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Louisiana Recovery Services or LRS is third-party collection agency that specializes in healthcare collections. LRS has received complaints alleging violations of the Fair Debt Collection Practices Act (FDCPA), including attempting to collect debts not owed and improper contact or sharing of information. If you have been contacted by Louisiana Recovery Services, make sure you understand your rights before taking action.
According to the Better Business Bureau (BBB), Louisiana Recovery Services, Inc. was founded in 1990 and incorporated in 1998. The BBB established a profile page for LRS in 1990. LRS is listed as a collection agency that uses the alternate business name, Credit Bureau of Lafayette. Buzzfile estimates LRS’s annual revenue at $500,000 and the size of its headquarters staff at 16 employees.
According to its website, Louisiana Recovery Services “specializes in the collection of delinquent accounts, as well as other debt and collection-related services.” LRS’s mission is to “approach every new collection case and client project with a professional and ambitious energy” so their clients can “have a more profitable business and strengthen their bottom line.”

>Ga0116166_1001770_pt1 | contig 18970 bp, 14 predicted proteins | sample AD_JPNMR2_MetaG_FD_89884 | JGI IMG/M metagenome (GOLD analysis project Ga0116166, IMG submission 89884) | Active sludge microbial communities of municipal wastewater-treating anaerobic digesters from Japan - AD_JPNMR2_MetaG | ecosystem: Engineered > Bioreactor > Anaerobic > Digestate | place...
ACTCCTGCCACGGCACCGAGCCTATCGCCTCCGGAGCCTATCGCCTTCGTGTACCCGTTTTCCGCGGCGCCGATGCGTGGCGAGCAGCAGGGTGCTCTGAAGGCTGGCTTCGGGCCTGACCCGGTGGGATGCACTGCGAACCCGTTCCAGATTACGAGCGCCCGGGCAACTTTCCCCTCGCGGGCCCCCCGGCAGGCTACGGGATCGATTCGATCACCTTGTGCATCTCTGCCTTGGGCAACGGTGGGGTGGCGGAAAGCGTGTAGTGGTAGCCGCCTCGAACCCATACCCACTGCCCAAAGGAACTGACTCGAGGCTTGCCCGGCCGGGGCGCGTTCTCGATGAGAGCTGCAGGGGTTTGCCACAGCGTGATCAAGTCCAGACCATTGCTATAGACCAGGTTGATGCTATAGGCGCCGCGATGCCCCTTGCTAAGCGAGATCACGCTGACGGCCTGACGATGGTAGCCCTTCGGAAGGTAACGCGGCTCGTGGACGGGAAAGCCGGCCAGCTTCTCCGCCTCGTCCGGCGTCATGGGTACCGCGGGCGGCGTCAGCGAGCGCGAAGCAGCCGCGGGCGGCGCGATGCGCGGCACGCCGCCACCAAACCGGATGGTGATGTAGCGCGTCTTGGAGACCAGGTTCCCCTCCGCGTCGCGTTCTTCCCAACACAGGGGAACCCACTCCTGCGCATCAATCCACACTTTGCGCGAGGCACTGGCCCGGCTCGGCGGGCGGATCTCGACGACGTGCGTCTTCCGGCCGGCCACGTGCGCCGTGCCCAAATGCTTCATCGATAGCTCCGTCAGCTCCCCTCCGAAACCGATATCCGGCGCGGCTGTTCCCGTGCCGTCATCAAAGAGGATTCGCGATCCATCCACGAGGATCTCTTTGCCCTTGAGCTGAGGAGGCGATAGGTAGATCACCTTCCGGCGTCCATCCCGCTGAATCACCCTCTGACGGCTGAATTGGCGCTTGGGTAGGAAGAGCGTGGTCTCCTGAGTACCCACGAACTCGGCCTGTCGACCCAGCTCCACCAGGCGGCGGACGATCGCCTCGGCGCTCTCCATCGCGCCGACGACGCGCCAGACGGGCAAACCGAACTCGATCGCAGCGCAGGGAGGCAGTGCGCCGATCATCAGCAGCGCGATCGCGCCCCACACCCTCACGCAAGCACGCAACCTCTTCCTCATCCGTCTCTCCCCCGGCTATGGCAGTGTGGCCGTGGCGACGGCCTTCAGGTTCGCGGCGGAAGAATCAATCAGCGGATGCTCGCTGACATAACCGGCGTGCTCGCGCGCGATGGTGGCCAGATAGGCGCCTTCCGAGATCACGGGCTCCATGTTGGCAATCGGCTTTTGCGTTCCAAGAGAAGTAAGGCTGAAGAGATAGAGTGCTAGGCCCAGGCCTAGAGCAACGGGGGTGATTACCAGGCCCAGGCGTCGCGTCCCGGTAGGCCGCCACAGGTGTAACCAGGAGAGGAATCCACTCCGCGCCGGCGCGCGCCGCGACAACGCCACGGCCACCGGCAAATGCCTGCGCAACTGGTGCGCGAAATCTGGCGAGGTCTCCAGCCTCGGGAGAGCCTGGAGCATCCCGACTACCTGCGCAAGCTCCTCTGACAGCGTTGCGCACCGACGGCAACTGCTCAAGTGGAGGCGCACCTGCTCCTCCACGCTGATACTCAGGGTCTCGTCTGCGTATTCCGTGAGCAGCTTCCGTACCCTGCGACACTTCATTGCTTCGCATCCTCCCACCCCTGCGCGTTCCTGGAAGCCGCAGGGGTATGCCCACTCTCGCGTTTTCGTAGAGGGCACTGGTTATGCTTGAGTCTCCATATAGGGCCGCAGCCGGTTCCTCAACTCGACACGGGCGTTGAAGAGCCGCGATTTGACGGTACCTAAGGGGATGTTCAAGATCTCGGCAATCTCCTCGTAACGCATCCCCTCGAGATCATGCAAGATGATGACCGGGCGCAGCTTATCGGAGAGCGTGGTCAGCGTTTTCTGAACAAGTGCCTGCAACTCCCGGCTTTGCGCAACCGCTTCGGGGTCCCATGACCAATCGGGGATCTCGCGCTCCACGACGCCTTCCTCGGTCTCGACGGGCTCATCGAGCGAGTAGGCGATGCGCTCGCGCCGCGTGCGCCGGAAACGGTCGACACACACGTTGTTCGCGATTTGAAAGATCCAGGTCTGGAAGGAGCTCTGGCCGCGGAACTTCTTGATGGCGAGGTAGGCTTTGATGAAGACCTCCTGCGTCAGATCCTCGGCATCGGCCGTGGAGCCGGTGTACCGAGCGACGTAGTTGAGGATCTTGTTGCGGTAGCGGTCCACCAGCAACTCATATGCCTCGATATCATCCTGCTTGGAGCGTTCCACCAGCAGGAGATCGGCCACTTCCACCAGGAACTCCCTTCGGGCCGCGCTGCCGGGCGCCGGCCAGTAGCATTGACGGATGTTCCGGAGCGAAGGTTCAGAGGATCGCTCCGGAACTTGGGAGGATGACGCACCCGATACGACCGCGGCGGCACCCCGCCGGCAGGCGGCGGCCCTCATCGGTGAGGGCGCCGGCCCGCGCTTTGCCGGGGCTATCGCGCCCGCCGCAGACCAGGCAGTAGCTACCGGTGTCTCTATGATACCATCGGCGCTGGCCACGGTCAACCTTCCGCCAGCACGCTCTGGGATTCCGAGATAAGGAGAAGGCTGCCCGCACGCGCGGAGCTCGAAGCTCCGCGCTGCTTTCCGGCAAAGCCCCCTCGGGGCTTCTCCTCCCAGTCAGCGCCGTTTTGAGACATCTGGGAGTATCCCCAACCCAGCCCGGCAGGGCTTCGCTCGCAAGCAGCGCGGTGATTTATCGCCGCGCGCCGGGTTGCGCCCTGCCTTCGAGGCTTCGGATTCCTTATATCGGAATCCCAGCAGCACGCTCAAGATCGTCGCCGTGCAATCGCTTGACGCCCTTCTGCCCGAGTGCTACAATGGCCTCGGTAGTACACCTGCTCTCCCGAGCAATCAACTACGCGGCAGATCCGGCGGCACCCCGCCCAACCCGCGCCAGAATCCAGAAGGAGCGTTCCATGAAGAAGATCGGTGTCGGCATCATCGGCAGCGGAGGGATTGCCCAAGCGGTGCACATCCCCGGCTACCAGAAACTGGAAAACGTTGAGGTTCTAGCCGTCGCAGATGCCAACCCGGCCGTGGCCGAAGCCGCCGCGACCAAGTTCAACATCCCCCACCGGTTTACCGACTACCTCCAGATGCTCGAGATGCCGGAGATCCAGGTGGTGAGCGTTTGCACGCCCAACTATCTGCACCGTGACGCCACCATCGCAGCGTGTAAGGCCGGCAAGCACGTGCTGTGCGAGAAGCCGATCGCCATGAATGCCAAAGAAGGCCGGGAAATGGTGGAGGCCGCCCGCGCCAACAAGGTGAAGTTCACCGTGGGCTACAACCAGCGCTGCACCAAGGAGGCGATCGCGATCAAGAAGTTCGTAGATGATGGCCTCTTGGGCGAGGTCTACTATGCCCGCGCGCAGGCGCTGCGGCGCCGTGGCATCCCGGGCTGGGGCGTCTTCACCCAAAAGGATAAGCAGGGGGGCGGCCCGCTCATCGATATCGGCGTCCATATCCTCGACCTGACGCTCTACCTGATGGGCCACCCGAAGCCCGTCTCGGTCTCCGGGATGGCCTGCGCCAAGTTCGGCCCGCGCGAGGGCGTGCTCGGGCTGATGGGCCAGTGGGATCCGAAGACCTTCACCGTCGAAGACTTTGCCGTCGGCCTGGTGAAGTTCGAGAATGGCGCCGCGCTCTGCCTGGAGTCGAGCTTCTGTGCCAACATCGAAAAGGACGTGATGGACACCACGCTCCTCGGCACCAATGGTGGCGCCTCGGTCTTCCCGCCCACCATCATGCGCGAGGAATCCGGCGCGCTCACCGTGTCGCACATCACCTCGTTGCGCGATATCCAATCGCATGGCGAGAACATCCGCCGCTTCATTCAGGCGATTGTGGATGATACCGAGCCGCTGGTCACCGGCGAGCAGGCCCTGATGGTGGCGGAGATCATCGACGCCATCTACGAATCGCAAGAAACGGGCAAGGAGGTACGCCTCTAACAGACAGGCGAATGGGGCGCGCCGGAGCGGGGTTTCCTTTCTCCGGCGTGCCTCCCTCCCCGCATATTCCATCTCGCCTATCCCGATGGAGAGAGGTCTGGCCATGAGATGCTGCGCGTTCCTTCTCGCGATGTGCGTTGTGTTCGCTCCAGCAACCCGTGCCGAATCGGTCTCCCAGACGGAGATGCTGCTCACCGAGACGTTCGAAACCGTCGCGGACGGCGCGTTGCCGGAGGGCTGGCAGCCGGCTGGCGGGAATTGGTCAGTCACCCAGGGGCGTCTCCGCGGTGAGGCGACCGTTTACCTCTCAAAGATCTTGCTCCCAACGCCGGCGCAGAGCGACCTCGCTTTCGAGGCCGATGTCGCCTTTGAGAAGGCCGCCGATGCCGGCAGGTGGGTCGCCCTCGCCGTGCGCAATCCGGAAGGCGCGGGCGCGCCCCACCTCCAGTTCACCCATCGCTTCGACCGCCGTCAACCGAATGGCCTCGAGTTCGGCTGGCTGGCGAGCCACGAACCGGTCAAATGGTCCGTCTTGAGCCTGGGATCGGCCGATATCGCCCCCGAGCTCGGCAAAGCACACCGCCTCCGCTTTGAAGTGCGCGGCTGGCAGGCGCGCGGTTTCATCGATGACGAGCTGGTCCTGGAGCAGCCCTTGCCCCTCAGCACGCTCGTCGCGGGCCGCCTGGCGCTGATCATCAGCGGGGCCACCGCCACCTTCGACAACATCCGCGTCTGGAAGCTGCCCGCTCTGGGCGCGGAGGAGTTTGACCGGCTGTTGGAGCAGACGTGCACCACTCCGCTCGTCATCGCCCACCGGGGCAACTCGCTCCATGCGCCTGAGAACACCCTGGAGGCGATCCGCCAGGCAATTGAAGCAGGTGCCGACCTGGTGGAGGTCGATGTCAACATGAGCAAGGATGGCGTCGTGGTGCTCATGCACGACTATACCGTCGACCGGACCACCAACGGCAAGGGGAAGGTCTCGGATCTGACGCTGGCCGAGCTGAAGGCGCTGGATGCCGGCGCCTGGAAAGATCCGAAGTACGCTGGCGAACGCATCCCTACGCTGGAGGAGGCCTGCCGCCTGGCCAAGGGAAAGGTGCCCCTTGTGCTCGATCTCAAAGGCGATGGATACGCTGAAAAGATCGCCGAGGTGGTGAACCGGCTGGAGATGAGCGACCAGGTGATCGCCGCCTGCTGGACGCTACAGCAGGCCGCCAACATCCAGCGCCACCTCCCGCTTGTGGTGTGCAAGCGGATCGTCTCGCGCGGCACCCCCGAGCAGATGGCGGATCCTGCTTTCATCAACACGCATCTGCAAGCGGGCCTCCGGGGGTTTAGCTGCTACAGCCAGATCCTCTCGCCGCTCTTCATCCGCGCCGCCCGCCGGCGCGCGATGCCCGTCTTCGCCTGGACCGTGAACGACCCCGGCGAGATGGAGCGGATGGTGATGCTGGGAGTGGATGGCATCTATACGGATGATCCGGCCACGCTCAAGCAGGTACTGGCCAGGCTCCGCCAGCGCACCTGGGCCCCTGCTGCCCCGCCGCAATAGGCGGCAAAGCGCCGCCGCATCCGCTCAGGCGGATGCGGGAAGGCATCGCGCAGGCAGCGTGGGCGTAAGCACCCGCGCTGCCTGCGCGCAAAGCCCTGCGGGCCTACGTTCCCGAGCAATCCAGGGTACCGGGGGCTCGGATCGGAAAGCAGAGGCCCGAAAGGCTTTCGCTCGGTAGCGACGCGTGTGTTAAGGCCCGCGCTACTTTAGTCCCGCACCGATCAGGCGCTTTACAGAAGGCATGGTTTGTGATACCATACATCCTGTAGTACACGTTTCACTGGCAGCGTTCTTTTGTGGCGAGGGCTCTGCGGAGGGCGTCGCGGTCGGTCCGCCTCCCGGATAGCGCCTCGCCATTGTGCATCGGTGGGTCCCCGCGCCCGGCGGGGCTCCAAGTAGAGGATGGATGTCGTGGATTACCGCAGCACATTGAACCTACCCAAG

Louisiana Recovery Services is a full-service collection agency and offers a variety of business services, including business consulting, employee productivity monitoring, corporate internet usage monitoring, customized programs, receivables management, client training, an early-out program, a pre-collect program, a payment monitoring program, NSF recovery, credit consulting, skip-tracing, bankruptcy services, account forwarding, and a legal department. Their collections division consists of a bad debt recovery team and a re-collect team that specializes in delinquent debts that have been re-assigned to LRS by the original creditor.
According to its Clients page, Louisiana Recovery Services collectors work exclusively in the healthcare field. Their client list includes hospitals and clinics throughout the Lafayette, LA region. The LRS website includes a compliance page that provides links to information pages about the Health Information Portability and Accountability Act (HIPAA) and the Fair Debt Collection Practices Act (FDCPA). This page also includes LRS’s “Collector Pledge” and a link to their Business Associate agreement, which HIPAA requires for all businesses who process healthcare-related information. In addition, LRS’s home page contains a “Red Flags Rule” link that leads to a consumer information page on the Federal Trade Commission (FTC) website. However, their Contact page does not contain a legal disclaimer identifying them as a bill collector.
The BBB has closed 36 complaints against Louisiana Recovery Services in the past three years, with 17 complaints closed in the past 12 months. Most of those complaints allege problems with billing and collections. Since April 2015, the Consumer Financial Protection Bureau has closed 30 complaints against LRS. Justia lists at least 1 case of civil litigation involving Louisiana Recovery Services.
Absolutely. Here are some Sample Cases against Louisiana Recovery Services Inc